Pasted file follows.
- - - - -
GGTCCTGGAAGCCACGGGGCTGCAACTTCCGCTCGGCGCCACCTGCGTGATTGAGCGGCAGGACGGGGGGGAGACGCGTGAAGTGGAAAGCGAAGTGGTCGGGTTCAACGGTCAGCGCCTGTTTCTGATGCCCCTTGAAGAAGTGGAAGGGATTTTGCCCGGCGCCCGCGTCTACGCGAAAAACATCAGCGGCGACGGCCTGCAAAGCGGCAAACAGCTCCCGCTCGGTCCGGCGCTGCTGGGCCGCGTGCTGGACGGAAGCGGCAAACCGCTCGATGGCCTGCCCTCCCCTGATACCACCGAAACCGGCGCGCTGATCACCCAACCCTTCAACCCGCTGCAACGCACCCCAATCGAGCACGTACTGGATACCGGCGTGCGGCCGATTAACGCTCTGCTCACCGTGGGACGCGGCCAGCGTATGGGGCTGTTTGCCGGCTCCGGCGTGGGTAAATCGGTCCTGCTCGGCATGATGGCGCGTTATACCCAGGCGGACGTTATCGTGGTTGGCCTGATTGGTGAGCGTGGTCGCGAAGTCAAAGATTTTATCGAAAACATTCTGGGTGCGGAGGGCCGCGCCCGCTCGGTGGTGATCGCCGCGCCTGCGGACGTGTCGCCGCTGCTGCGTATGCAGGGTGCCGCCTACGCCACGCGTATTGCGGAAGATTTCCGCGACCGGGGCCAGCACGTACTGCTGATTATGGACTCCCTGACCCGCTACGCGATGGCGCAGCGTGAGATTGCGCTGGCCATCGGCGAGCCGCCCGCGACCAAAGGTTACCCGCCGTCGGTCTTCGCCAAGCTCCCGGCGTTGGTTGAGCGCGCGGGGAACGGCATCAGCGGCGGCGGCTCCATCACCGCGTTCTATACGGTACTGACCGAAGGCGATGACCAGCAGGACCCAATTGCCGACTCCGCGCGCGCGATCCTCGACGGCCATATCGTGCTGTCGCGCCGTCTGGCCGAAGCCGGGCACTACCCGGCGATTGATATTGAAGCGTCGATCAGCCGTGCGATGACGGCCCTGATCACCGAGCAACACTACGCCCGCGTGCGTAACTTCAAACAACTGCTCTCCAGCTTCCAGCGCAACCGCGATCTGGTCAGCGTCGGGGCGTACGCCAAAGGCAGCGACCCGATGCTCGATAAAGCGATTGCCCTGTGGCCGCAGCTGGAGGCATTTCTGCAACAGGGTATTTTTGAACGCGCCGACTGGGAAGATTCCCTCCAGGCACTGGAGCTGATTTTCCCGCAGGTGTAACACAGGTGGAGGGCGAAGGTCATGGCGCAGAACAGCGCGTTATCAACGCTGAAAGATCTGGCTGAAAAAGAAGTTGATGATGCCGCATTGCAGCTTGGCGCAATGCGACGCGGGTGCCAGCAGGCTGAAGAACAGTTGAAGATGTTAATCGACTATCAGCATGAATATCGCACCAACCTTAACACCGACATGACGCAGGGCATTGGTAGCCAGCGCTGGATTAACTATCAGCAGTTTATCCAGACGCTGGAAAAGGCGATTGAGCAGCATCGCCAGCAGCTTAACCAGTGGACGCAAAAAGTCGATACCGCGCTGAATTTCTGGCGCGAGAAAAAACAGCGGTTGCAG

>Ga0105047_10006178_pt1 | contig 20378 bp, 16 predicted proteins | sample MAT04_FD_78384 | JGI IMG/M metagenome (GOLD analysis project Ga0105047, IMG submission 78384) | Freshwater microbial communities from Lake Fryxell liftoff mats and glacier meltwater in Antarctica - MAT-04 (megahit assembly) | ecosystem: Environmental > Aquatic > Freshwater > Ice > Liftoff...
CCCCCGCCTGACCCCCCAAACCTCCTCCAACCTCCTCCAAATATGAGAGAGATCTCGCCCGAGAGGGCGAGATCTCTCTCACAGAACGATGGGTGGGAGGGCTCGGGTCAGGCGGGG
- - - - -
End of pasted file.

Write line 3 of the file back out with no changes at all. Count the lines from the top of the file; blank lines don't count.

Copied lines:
CCCCCGCCTGACCCCCCAAACCTCCTCCAACCTCCTCCAAATATGAGAGAGATCTCGCCCGAGAGGGCGAGATCTCTCTCACAGAACGATGGGTGGGAGGGCTCGGGTCAGGCGGGG